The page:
by Kimberly Chrisman-Campbell. Yale University Press, February 2015. 352 p. ill. ISBN 9780300154382 (cl.), $60.00.

Reviewed July 2015
Alexandra Gregory, Cataloguer Librarian/Collection Development Specialist for Slavic Studies, University of Ottawa,

chrismancampbellAs visually sumptuous as the fashions it details, this title offers a well-rounded assessment of the factors that influenced fashion at the culturally whimsical but politically tenuous royal court in France in the two decades preceding the French Revolution. While fashion of the court of Louis XVI and Marie-Antoinette has hardly been neglected in the literature, Chrisman-Campbell's work appears to be the first substantial socio-historical, highly illustrated English language treatment of the topic in nearly a decade.

The title itself is a thought-provoking double-entendre. During the reign of Louis XVI , members of French society were surely "victims" on many levels in being subjected to the ever-changing sartorial demands and whims dictated by their era. Fashion was not only a practice of personal adornment but a matter of national, social, and political expression. It was also "big business." Status and occasion could necessitate several wardrobe changes per day, each one more elaborate than the next. In an ever more fragile economy, this very visual form of excessive conspicuous consumption would alienate the privileged classes from the rest of society, leading some, as disgruntlement led to out and out Revolution, to become eventual victims of financial ruin, exile, and even of the Guillotine itself.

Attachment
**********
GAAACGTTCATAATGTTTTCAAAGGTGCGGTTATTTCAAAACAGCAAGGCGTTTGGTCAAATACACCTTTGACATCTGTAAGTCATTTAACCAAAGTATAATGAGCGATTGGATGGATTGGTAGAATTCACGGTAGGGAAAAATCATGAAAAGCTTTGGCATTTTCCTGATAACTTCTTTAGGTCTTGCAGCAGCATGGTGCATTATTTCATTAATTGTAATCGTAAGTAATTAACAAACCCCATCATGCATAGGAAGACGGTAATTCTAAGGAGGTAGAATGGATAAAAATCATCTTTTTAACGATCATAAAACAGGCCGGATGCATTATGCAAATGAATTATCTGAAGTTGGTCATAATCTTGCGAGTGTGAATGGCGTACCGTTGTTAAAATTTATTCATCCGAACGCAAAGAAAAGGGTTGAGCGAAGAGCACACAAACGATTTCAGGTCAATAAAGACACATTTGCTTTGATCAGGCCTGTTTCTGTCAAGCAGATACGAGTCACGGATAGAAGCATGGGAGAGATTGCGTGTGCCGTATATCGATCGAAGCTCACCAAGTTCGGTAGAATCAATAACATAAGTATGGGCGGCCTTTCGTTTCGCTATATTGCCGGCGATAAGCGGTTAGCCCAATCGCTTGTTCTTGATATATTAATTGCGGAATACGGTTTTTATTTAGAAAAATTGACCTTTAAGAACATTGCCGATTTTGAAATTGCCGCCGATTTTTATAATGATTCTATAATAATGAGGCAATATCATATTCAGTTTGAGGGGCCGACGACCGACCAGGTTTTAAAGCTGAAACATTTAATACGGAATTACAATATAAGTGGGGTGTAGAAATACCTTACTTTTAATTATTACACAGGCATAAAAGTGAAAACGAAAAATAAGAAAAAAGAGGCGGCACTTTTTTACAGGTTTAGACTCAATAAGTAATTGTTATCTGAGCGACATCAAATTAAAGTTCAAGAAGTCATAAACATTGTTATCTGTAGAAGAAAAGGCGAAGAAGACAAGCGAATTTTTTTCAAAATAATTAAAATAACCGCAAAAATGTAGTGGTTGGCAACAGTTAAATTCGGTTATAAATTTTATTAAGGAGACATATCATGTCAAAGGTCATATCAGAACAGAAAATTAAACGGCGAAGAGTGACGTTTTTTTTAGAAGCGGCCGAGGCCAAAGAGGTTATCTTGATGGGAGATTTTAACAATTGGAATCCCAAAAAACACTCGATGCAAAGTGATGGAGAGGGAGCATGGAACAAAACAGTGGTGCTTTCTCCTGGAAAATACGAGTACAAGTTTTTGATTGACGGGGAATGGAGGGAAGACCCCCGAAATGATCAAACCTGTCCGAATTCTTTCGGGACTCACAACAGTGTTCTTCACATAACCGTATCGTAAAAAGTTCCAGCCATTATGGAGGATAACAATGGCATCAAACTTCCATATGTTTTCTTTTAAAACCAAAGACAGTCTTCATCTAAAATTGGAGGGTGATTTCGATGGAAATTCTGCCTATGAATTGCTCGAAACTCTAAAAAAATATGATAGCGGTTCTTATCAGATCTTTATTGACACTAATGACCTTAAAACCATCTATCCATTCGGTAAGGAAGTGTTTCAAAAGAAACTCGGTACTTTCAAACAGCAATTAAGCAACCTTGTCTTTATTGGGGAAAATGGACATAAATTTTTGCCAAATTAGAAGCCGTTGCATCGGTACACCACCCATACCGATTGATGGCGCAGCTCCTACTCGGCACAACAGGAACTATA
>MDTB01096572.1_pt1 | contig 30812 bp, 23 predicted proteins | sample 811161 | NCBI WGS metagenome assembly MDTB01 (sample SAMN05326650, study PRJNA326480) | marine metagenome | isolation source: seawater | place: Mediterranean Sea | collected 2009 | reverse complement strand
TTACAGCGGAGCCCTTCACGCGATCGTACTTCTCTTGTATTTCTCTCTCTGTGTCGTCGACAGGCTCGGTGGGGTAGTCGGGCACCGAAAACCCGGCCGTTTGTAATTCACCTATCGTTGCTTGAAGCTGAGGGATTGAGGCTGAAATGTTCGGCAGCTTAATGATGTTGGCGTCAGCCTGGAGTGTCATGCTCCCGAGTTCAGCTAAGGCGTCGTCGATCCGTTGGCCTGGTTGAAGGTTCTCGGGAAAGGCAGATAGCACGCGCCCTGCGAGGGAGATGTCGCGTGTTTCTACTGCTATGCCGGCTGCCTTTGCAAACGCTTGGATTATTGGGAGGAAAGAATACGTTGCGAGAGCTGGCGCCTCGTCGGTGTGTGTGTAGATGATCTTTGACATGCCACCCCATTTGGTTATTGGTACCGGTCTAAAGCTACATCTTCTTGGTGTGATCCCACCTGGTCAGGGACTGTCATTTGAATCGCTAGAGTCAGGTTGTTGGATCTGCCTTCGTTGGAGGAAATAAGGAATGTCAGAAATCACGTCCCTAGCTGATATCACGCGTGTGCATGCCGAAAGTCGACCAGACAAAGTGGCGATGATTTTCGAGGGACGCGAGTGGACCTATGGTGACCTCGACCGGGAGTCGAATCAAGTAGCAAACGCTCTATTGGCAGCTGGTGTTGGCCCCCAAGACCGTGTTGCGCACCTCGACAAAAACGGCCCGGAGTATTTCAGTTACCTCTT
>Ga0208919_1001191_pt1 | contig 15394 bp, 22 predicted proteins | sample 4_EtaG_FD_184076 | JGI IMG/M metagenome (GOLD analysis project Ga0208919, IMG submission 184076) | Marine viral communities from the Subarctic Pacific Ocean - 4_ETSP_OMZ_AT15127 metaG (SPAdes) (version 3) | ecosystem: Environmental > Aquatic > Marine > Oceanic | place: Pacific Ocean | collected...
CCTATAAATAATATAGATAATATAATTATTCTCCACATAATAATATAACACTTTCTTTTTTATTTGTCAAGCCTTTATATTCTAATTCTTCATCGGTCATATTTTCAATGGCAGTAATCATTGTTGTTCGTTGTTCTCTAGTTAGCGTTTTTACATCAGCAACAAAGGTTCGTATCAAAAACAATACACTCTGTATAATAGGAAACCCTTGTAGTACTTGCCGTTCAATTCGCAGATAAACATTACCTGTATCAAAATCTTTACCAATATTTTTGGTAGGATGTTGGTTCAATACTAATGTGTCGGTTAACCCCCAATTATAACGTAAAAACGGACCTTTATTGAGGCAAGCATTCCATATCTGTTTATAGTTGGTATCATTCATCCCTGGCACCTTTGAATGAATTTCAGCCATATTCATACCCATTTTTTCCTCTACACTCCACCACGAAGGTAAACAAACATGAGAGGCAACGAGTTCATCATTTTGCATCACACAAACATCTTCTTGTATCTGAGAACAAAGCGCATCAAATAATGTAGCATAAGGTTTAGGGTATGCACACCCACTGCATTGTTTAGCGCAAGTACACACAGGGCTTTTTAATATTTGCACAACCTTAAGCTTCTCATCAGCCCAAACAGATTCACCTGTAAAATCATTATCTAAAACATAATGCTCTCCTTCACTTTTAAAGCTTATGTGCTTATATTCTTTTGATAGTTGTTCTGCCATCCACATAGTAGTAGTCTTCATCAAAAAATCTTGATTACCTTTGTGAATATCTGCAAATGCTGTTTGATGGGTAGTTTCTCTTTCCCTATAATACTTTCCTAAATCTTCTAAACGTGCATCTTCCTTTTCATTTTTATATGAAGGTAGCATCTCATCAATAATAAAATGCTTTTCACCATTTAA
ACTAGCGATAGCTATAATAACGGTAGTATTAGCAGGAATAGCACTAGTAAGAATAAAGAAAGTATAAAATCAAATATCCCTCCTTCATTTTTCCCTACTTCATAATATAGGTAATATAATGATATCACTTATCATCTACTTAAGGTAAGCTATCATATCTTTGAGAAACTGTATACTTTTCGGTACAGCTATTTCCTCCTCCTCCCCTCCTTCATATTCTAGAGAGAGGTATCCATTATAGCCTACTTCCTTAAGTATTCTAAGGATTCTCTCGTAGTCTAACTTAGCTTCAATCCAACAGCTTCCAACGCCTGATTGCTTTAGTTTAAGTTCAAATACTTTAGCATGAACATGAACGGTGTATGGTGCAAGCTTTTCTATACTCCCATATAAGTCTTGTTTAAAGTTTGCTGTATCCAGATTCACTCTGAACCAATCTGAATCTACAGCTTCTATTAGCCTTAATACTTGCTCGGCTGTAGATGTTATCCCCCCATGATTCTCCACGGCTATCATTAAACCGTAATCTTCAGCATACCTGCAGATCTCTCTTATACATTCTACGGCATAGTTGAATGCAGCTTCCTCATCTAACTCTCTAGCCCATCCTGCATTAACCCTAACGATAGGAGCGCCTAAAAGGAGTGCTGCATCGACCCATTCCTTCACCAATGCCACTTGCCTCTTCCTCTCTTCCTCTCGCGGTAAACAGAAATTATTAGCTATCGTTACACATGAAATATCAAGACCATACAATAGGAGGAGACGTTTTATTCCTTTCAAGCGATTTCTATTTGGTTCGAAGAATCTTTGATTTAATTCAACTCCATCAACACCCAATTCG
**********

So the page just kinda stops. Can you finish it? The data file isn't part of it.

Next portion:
With the ingenious use of contemporary quotes and illustrations, Chrisman-Campbell details the myriad (and often outlandishly outrageous) influences that played upon La Mode at the time. While social functions and life events were the chief dictators of style, political, ecclesiastical, or cultural events could find homage in clothing or hairstyles of pre-revolutionary French society. While a twenty-first century society might not think to incorporate a model of the Exxon Valdez into one's up-do or walk down Fifth Avenue in Grizabella's stripes a la Cats, in a Paris of 1779, one could be walking about with replica of the frigate Junon entangled in one's hair or flitting about dressed as Suzanne from Mozart's Marriage of Figaro.

Fashion Victims is lavishly illustrated with high-quality, color reproductions of contemporary source materials, as well as photographs of surviving fibers and clothing of the era. The select bibliography is extensive, while notes and an index are highly detailed.

As the title explores fashion with a multidisciplinary and interdisciplinary approach, Chrisman-Campbell's work would appeal to scholars across various subject areas, not only to those concerned with textiles in an art historical context. The visual appeal of the monograph also makes it a candidate for a coffee table book for a more general audience.